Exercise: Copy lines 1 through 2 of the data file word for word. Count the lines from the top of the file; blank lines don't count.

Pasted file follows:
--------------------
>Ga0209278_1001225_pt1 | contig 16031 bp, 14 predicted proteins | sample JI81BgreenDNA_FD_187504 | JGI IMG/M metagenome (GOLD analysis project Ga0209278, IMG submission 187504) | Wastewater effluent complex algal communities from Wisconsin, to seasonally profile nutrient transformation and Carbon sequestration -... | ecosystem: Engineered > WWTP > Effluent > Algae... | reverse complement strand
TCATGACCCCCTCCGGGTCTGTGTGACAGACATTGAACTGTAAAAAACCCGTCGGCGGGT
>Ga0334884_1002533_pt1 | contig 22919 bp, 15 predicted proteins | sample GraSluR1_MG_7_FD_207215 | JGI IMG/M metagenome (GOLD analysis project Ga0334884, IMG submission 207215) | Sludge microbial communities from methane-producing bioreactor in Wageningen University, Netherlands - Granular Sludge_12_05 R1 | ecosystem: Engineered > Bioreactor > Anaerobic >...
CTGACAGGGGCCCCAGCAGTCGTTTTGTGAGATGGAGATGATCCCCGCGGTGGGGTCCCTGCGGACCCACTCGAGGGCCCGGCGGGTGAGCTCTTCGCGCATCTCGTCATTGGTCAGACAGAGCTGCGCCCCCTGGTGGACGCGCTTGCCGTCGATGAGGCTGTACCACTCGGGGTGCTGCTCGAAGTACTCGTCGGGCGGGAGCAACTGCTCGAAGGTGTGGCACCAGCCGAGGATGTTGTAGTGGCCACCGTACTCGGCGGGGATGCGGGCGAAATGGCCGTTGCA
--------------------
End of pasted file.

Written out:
>Ga0209278_1001225_pt1 | contig 16031 bp, 14 predicted proteins | sample JI81BgreenDNA_FD_187504 | JGI IMG/M metagenome (GOLD analysis project Ga0209278, IMG submission 187504) | Wastewater effluent complex algal communities from Wisconsin, to seasonally profile nutrient transformation and Carbon sequestration -... | ecosystem: Engineered > WWTP > Effluent > Algae... | reverse complement strand
TCATGACCCCCTCCGGGTCTGTGTGACAGACATTGAACTGTAAAAAACCCGTCGGCGGGT